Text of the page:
The Dales Highway – A Video Walk
A Dales High Way is an exhilarating 90 mile walk across the glorious high country of the Yorkshire Dales. The walk starts in the historic World Heritage village of Saltaire, and following ancient trade routes, green lanes and packhorse trails wherever possible, heads north to Appleby-in-Westmorland.
Each day brings new experiences, from the darkly mysterious Rombalds Moor with its many examples of Stone Age rock carvings, to the dramatic limestone scars of Malhamdale. The route meanders along the banks of the River Ribble, where in autumn salmon can be seen leaping up the waterfalls of Stainforth Force. It climbs mighty Ingleborough, and in a breathtaking six-mile ridge walk crosses the velvety folds of the Howgill Fells.
This is a challenging walk but although you will spend your days in the splendid isolation of the hills, each evening the route takes you into market towns and villages where you can enjoy our Yorkshire hospitality.
The route crosses six distinct sections: Rombalds Moor, Malhamdale, Ingleborough, Dentdale, Howgill Fells and the Eden Valley. Seasoned walkers might tackle one section each day but most people will find the first two sections too long. It is better to break them and take your time to explore along the way.
Dales High Way Souvenirs
Walkers finishing the Dales High Way can now pick up souvenir mugs and Certificates of Completion, at the Appleby Tourist Information Centre. The TIC is located on Boroughgate in the town centre and is open every day through the summer, from 9.30am to 5pm, Monday to Saturday, and from 10.30am to 2.30pm on Sunday. The knowledgeable team will help you make the most of your visit and can provide you with all you need to know about where to stay, where to eat and activities in the area.
Most popular itinerary
A convenient way to undertake the walk is in eight days. The short first day gives you time to get to the start at Saltaire.
Day 1: Saltaire to Ilkley – 7.5 miles. Leave historic Saltaire along the canal towpath then climb through ancient woodland to the open moors. The going is generally good across the long whaleback of Rombalds Moor, before you head down a steep, rocky drop into the elegant spa town of Ilkley.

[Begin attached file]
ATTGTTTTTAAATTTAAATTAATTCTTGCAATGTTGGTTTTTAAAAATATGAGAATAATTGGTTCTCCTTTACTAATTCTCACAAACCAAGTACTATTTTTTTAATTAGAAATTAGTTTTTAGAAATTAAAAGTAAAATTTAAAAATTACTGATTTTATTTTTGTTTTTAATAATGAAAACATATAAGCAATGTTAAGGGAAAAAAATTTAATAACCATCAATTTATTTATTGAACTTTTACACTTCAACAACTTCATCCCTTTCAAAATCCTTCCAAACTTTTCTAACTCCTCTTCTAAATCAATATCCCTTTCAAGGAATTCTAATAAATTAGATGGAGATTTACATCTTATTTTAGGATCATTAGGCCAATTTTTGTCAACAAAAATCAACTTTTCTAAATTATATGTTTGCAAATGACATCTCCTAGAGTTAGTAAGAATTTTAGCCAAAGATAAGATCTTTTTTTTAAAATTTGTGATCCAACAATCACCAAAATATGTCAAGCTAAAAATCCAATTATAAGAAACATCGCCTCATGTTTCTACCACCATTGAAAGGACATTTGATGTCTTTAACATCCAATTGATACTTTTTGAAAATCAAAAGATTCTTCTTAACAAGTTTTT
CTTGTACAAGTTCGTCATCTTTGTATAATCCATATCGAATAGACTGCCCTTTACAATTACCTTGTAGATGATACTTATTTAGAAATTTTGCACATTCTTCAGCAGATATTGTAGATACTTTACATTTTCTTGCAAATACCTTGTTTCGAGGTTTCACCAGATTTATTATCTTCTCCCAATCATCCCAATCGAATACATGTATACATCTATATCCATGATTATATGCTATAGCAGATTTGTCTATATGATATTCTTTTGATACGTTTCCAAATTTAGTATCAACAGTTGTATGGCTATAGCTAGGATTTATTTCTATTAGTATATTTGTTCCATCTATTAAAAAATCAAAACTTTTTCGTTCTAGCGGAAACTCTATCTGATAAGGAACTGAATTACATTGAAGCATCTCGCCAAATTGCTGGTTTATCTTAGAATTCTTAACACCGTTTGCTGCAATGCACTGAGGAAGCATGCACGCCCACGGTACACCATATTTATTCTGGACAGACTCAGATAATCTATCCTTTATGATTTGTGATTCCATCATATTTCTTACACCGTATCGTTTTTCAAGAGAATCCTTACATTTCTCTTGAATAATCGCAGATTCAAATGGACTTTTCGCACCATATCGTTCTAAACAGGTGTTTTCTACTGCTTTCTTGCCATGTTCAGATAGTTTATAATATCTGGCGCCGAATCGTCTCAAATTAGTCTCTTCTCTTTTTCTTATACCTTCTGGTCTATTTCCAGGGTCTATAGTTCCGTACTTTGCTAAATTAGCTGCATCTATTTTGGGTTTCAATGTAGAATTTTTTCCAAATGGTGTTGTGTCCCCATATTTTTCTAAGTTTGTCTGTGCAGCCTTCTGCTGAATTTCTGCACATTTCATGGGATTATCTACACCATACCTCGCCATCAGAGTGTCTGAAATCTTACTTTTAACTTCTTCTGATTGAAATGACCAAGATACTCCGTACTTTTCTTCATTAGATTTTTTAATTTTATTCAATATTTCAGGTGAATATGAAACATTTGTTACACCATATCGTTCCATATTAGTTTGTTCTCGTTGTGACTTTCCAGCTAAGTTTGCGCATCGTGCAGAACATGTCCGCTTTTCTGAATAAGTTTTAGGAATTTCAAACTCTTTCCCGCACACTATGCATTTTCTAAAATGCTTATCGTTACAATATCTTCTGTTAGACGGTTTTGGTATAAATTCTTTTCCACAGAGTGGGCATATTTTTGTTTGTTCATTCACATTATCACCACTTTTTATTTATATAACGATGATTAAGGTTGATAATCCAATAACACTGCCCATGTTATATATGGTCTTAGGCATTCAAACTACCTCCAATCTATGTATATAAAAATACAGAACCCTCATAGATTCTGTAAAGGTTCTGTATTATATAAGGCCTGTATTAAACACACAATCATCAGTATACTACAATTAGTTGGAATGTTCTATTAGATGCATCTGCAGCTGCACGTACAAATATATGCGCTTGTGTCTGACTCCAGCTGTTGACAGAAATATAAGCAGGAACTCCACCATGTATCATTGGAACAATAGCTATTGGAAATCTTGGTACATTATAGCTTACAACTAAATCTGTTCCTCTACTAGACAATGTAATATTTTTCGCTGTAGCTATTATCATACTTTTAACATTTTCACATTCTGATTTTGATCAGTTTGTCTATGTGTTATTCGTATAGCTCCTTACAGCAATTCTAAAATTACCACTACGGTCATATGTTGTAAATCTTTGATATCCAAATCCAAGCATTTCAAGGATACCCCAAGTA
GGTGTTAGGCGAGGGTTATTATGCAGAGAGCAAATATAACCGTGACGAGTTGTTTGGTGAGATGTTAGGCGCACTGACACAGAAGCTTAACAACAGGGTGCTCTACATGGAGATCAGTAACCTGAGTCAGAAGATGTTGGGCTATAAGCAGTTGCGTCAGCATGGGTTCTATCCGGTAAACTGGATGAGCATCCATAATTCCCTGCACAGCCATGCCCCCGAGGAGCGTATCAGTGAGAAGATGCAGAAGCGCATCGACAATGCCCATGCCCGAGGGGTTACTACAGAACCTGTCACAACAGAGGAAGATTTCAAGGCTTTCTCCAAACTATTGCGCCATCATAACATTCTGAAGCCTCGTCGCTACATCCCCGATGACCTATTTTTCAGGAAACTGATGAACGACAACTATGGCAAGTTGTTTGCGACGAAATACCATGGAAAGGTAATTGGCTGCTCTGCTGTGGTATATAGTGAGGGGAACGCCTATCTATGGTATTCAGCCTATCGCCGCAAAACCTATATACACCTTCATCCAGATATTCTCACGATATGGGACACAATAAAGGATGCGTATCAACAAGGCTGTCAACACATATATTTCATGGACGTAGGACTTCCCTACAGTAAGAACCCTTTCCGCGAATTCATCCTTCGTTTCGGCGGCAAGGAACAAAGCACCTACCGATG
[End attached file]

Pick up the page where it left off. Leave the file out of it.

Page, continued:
Day 2: Ilkley to Skipton – 11.4 miles. The start of day 2 takes you out of Ilkley to return to the route with a climb up onto the escarpment. Once there it is a long easy walk above the Wharfe valley past some spectacular examples of prehistoric Rock Art. There is an option for a break in the pretty mill village of Addingham before heading over Skipton Moor along a centuries-old track.
Day 3: Skipton to Malham – 12.9 miles. Today is a day of two halves. The climb up to Sharp Haw and later to Weets Top covers more of the grassy terrain of yesterday with a fine riverside walk in between. At Weets Top you cross into limestone country and the views towards Gordale Scar and distant Ingleborough are some of the finest on the walk. Leave the main route at Gordale Bridge to head into Malham village via the waterfall at Janet’s Foss.
Day 4: Malham to Stainforth – 10.3 miles. A shorter day with plenty of time to explore Settle on your way through. Leave Malham up the Cove Road and rejoin the main route again at the top of Malham Cove. From here the walking is most enjoyable past vast limestone outcrops, most spectacularly at Attermire Scar where you can take time out to inspect Jubilee and Victoria Caves. Leave Settle along the riverbank for an easy stroll to Stainforth. Look out for salmon leaping up the waterfalls in autumn.
Day 5: Stainforth to Chapel-le-Dale – 11.6 miles. Today is dominated by Ingleborough. From Stainforth the way climbs onto the limestone plateau then follows the beautiful, secluded valley of Crummack Dale before heading for the summit of Ingleborourgh via the southern flank of Simon Fell. If the ascent was long and easy the descent is just the opposite – a startlingly steep drop to Humphrey Bottom and the tiny hamlet of Chapel-le-Dale.
Day 6: Chapel-le-Dale to Sedbergh – 15.7 miles. Today is the longest day. You follow an ancient packhorse route, the Craven Way, all the way to Dent. Before you leave Chapel-le-Dale take a moment to visit the church and the memorial to the people who died building the Settle-Carlisle railway. The route around Whernside is lovely and the views as you head into Dentdale are spectacular. From Dent, climb over Frostrow where for the final few miles you can see the Howgills beckoning.
Day 7: Sedbergh to Newbiggin-on-Lune – 10.9 miles. The steep climb out of Sedbergh up Settlebeck Gill takes you onto the Howgills where you enjoy a stunning six-mile ridge walk over these open, rolling fells before dropping into tiny Bowderdale and a short stretch of road walking on country lanes to reach Newbiggin-on-Lune. Look out for the famous Howgill ponies roaming wild on the fells.
Day 8: Newbiggin-on-Lune to Appleby – 12.7 miles. The final day of the walk brings one last surprise. As you pass Sunbiggin Tarn to climb up beside Great Kinmond, the vast expanse of limestone pavement that is Great Asby Scar is revealed, framed by the towering skyline of the Pennines. This view accompanies as you follow Hoff Beck and after a short final climb, you see Appleby Castle ahead. Your walk may be over but the pleasure is not as you return with a breathtaking ride along England’s most beautiful railway, the Settle-Carlisle line.
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